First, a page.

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While as parents we want to provide our kids with a lot of attention and care, perhaps there is such a thing as too much. When it comes to cuddling, what does it do to our babies and are the effects a good thing or bad thing?

A study from 2017 actually managed to find that babies who were cuddled more had their genetics altered to an extent that lasted for several years. Whether you hold your babies can literally leave traces on their genes. While we don’t usually think about how we’re affecting our kids on a ‘molecular level’ perhaps we should.

The study mentioned above was published in the journal Development and Psychopathology under the title ‘Epigenetic correlates of neonatal contact in humans.’ While you might assume children who were more distressed as children were not cuddled as much the fact that that left them underdeveloped on a molecular level is a bit mind-blowing. While what these findings mean for the people growing up in this world are not yet completely understood, it is quite interesting.

The abstract of this study goes as follows:

Animal models of early postnatal mother-infant interactions have highlighted the importance of tactile contact for biobehavioral outcomes via the modification of DNA methylation (DNAm). The role of normative variation in contact in early human development has yet to be explored. In an effort to translate the animal work on tactile contact to humans, we applied a naturalistic daily diary strategy to assess the link between maternal contact with infants and epigenetic signatures in children 4–5 years later, with respect to multiple levels of child-level factors, including genetic variation and infant distress. We first investigated DNAm at four candidate genes: the glucocorticoid receptor gene, nuclear receptor subfamily 3, group C, member 1 (NR3C1), μ-opioid receptor M1 (OPRM1) and oxytocin receptor (OXTR; related to the neurobiology of social bonds), and brain-derived neurotrophic factor (BDNF; involved in postnatal plasticity). Although no candidate gene DNAm sites significantly associated with early postnatal contact, when we next examined DNAm across the genome, differentially methylated regions were identified between high and low contact groups. Using a different application of epigenomic information, we also quantified epigenetic age, and report that for infants who received low contact from caregivers, greater infant distress was associated with younger epigenetic age. These results suggested that early postnatal contact has lasting associations with child biology.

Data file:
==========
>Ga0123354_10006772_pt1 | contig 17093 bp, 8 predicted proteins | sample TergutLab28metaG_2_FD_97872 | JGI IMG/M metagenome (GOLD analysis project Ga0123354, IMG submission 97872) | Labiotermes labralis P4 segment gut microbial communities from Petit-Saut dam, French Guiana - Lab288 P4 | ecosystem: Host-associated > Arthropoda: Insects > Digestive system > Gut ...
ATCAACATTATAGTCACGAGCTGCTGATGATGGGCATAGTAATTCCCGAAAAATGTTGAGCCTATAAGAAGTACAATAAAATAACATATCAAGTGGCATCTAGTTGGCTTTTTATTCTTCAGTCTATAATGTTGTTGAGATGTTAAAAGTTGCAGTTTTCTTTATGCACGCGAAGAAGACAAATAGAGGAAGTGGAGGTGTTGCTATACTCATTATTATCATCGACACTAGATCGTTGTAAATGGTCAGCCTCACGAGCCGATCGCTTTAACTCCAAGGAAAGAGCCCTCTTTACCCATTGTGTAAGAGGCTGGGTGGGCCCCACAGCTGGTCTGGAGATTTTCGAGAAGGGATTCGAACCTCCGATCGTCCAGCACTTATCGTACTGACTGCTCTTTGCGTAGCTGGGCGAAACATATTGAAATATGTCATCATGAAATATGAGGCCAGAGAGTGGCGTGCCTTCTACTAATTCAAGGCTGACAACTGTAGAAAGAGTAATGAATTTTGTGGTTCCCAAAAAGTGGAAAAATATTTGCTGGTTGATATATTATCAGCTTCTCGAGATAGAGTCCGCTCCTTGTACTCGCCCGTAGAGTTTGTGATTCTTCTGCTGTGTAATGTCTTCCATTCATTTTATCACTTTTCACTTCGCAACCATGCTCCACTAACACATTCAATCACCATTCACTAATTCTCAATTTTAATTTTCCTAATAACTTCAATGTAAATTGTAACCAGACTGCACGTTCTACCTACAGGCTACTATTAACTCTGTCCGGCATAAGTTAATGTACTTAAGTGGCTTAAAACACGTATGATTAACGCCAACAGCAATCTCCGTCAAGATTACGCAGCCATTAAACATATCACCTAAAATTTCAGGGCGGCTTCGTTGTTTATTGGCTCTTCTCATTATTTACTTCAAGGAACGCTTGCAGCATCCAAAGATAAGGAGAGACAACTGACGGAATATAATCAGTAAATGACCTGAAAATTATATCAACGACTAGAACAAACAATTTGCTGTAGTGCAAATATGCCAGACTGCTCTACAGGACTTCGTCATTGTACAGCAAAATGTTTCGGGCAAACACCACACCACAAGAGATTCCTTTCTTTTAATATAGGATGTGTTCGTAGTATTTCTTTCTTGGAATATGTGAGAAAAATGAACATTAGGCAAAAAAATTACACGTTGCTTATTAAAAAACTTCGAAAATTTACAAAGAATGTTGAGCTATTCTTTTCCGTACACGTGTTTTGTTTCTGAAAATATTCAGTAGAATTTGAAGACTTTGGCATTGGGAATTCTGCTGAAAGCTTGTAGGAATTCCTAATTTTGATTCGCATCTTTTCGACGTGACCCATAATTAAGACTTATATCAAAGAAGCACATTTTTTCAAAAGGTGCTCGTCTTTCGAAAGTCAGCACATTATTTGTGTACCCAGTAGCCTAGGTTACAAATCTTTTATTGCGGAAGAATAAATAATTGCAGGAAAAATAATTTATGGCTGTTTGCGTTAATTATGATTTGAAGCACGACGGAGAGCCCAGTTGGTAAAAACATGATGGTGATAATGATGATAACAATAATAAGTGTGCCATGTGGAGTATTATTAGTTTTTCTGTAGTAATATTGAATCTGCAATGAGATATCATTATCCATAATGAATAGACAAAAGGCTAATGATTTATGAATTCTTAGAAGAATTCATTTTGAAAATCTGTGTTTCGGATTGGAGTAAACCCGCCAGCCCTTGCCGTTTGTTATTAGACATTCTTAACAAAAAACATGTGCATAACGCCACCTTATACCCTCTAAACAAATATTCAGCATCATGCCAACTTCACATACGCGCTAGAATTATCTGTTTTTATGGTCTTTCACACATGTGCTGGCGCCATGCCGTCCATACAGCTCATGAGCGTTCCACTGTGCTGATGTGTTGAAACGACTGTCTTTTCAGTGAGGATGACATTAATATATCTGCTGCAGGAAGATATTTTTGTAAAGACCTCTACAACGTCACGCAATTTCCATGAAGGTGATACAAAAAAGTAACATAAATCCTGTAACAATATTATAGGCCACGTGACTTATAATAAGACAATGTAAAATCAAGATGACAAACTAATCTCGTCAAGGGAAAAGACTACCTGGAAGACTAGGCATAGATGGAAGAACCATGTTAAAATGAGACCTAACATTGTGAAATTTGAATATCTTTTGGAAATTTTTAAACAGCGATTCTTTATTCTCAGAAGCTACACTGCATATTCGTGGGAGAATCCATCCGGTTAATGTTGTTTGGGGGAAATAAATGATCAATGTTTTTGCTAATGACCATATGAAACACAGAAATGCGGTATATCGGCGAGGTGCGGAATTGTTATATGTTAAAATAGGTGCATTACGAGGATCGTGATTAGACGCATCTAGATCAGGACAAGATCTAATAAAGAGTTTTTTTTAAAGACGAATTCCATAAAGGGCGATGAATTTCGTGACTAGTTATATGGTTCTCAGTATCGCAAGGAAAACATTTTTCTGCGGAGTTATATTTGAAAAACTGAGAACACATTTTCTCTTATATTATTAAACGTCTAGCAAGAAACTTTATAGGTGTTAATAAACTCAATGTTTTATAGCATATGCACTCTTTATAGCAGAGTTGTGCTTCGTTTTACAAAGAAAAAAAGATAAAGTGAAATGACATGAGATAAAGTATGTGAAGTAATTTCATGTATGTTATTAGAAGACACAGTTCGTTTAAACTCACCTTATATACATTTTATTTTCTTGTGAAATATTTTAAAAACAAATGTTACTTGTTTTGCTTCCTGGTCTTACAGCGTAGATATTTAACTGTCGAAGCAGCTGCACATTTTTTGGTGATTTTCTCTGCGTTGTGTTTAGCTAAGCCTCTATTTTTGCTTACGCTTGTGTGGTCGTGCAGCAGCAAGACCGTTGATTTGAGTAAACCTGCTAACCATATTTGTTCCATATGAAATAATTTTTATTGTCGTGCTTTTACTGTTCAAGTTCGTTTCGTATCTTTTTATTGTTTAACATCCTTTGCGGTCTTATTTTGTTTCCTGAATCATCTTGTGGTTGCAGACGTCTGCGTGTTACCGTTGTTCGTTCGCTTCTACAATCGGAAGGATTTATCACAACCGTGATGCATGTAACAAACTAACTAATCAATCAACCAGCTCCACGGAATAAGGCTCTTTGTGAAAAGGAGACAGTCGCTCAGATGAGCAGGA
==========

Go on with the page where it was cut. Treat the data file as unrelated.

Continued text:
Babies who are cuddled more to a certain extent could be more advanced than you might assume. They are more biologically mature and that really sets them apart. For this study, almost 100 babies were looked at and parents were asked to keep diaries of their cuddling habits while things were underway. This lasted from the time they were five weeks old until they were four and a half years old. Through examining methylation in these children they were able to figure out what changes were present between those who were cuddled a lot and those who weren’t cuddled much at all. 

In a release on this topic, The University Of British Columbia wrote as follows:

Scientists found consistent methylation differences between high-contact and low-contact children at five specific DNA sites. Two of these sites fall within genes: one plays a role in the immune system, and the other is involved in metabolism. However, the downstream effects of these epigenetic changes on child development and health aren’t known yet.

The children who experienced higher distress and received relatively little contact had an “epigenetic age” that was lower than would be expected, given their actual age. A discrepancy between epigenetic age and chronological age has been linked to poor health in some recent studies.

“We plan to follow up on whether the ‘biological immaturity’ we saw in these children carries broad implications for their health, especially their psychological development,” says lead author Sarah Moore, a postdoctoral fellow. “If further research confirms this initial finding, it will underscore the importance of providing physical contact, especially for distressed infants.”

This really shows that there is a seriously important to an extent we have not necessarily seen before regarding physical contact and our offspring. What do you think about these findings? I, for one, cannot wait to see what else is uncovered on this topic as time passes.